Tennessee residents facing drug crimes should seek the help of criminal defense attorneys to support them as they analyze and defend their cases. Legal professionals who work in criminal defense can provide their clients with case-specific help to see them through their trials and prepare defenses that may help them protect their rights. This post provides general information on the topic of drug possession and is not legal advice.
Drug possession is a multi-component criminal charge. It has both an intellectual requirement and a physical requirement. First, in order for a person to possess illegal drugs, they must intend to do so. That means that the accidental possession or holding of illegal drugs, without the individual's knowledge of the illegality of it, may not satisfy this part of the charge.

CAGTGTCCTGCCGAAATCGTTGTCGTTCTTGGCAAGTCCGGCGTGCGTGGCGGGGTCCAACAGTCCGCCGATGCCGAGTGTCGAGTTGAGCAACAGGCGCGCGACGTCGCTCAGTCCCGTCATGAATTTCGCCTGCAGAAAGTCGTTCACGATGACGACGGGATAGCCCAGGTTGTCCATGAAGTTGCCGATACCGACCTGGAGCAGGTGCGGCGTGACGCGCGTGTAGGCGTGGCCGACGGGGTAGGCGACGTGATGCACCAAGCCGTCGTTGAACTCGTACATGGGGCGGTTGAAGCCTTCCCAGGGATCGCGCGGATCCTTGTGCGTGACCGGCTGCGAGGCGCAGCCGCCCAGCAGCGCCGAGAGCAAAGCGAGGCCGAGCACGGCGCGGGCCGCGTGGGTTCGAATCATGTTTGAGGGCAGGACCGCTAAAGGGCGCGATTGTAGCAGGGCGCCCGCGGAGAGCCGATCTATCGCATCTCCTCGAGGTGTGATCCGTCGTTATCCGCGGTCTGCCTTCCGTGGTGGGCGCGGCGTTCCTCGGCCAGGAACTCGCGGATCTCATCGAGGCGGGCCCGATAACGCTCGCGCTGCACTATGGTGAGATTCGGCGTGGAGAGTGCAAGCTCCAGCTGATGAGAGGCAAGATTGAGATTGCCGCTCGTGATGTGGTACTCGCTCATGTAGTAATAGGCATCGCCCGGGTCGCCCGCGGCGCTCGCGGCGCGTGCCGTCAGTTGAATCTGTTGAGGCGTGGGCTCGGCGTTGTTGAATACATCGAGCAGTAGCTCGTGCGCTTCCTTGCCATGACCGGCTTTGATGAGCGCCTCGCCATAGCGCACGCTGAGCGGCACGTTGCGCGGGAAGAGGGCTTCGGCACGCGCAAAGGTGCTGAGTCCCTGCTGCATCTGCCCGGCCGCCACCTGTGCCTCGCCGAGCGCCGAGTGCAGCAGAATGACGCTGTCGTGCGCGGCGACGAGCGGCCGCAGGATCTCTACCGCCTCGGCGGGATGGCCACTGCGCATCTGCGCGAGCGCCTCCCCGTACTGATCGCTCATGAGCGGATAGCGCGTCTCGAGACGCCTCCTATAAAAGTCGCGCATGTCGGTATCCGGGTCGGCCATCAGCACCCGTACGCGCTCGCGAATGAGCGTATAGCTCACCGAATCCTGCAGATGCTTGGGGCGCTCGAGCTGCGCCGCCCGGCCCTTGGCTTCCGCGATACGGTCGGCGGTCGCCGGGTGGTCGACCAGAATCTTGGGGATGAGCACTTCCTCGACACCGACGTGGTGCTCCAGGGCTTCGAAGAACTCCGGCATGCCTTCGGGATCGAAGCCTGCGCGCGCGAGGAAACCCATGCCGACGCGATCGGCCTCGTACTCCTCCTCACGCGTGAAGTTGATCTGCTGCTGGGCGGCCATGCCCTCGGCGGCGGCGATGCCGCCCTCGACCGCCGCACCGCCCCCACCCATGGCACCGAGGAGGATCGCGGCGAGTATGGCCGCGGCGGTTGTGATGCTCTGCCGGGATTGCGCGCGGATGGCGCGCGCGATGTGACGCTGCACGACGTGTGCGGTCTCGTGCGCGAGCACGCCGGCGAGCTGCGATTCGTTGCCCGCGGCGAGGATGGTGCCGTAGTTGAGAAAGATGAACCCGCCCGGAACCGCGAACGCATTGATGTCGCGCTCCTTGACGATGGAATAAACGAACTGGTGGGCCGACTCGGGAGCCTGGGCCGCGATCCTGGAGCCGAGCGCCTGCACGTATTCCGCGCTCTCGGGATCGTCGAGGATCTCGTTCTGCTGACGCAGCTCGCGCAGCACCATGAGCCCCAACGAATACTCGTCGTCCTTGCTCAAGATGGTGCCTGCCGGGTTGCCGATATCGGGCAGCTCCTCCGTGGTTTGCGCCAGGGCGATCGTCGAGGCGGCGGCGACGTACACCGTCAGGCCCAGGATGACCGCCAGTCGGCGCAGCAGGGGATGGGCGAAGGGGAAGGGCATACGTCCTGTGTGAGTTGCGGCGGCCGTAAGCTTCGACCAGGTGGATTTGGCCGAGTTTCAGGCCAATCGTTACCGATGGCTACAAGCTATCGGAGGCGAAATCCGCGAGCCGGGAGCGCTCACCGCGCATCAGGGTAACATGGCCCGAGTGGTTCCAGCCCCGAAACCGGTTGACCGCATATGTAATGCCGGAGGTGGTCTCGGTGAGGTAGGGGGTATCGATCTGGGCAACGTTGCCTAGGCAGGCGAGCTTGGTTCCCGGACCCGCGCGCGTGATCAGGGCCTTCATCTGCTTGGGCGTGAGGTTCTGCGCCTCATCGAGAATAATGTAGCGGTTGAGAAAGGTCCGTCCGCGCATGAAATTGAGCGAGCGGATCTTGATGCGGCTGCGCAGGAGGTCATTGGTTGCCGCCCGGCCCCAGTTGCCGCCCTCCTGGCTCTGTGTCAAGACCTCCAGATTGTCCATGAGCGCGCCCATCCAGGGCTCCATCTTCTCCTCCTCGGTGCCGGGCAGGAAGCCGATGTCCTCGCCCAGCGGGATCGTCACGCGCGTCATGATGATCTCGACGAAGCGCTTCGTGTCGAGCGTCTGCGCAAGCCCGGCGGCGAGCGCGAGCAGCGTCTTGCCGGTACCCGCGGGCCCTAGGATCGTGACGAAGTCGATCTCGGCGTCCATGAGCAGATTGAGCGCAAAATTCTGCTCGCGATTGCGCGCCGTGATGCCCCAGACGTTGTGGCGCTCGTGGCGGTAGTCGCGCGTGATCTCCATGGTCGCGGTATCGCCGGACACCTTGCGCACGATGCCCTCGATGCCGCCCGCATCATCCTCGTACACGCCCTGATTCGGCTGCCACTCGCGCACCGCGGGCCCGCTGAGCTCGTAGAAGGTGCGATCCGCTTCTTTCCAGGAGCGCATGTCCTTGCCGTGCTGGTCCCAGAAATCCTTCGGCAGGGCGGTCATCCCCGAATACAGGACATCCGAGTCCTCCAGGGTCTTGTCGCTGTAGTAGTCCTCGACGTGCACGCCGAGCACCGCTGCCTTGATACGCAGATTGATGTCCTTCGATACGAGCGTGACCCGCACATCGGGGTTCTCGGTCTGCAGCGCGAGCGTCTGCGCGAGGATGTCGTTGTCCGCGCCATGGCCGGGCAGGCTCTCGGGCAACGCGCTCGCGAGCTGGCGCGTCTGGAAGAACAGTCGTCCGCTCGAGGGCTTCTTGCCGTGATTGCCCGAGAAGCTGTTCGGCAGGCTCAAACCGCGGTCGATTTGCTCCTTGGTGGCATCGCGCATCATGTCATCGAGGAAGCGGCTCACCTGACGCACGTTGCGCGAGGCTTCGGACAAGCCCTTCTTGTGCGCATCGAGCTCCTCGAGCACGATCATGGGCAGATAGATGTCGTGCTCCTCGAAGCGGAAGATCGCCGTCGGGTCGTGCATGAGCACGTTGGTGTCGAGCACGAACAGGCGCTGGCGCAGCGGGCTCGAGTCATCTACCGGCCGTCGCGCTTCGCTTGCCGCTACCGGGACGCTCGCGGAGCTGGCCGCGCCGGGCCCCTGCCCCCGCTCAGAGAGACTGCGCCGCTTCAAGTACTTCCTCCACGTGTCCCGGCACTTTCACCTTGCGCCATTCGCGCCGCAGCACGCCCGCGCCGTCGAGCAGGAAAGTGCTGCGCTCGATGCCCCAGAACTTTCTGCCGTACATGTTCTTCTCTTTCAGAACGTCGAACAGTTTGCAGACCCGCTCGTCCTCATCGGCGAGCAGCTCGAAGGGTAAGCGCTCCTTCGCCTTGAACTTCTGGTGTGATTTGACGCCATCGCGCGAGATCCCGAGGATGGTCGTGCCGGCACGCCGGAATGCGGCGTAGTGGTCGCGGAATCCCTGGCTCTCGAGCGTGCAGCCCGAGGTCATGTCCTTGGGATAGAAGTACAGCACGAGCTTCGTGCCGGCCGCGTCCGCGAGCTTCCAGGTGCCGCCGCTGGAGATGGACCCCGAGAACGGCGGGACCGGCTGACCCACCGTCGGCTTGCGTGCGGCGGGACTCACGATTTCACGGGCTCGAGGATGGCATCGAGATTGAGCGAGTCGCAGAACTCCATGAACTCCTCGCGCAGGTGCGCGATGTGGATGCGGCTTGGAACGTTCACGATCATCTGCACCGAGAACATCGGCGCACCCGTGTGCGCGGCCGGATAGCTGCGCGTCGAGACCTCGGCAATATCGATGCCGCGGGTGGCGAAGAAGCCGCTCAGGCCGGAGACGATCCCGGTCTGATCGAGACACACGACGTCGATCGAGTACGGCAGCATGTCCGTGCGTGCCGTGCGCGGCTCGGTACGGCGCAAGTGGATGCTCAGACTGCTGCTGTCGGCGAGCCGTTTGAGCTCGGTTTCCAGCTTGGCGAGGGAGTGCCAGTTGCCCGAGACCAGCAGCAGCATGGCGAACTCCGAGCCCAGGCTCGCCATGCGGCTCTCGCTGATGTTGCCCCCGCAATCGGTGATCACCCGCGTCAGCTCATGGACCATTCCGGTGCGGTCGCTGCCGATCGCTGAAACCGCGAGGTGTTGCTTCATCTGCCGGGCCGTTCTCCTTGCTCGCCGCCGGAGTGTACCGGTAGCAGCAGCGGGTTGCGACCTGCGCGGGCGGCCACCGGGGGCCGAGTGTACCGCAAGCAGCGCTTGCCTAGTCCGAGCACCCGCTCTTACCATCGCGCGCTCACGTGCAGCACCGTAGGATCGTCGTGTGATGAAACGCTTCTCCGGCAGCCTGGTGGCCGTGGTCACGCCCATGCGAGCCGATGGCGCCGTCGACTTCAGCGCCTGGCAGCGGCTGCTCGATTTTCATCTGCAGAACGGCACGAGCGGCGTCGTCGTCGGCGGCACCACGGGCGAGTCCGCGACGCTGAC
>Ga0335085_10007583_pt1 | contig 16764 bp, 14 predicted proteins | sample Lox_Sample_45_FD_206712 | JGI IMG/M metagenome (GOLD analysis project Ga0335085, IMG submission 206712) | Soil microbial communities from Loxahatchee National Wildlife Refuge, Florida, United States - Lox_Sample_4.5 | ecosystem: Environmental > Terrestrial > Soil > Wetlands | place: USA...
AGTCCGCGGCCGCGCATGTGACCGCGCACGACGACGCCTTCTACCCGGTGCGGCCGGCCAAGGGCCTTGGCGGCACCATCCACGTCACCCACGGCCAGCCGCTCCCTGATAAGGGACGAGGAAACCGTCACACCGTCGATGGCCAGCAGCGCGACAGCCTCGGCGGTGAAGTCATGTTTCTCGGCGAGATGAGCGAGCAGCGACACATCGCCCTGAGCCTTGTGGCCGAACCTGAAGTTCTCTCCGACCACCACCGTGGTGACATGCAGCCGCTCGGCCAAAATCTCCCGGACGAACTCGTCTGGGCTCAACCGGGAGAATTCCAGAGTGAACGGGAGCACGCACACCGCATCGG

Second, if an individual intends to possess illegal drugs, then they must also have those drugs under their possession or control in order for the charge to be fulfilled. Possession does not necessarily mean on the person of the charged individual; possession indicates control over the drugs such as in the individual's home, car, or other physical space.
Drug possession charges can be used to build additional, even more serious charges against a person. Depending on the quantity of drugs the individual allegedly possessed, they may be charged with possession with the intent to distribute. This charge may bring greater penalties and more significant sanctions since the drugs were not simply intended for the individual's personal use. Further information on drug charges should be sought from readers' criminal defense attorneys.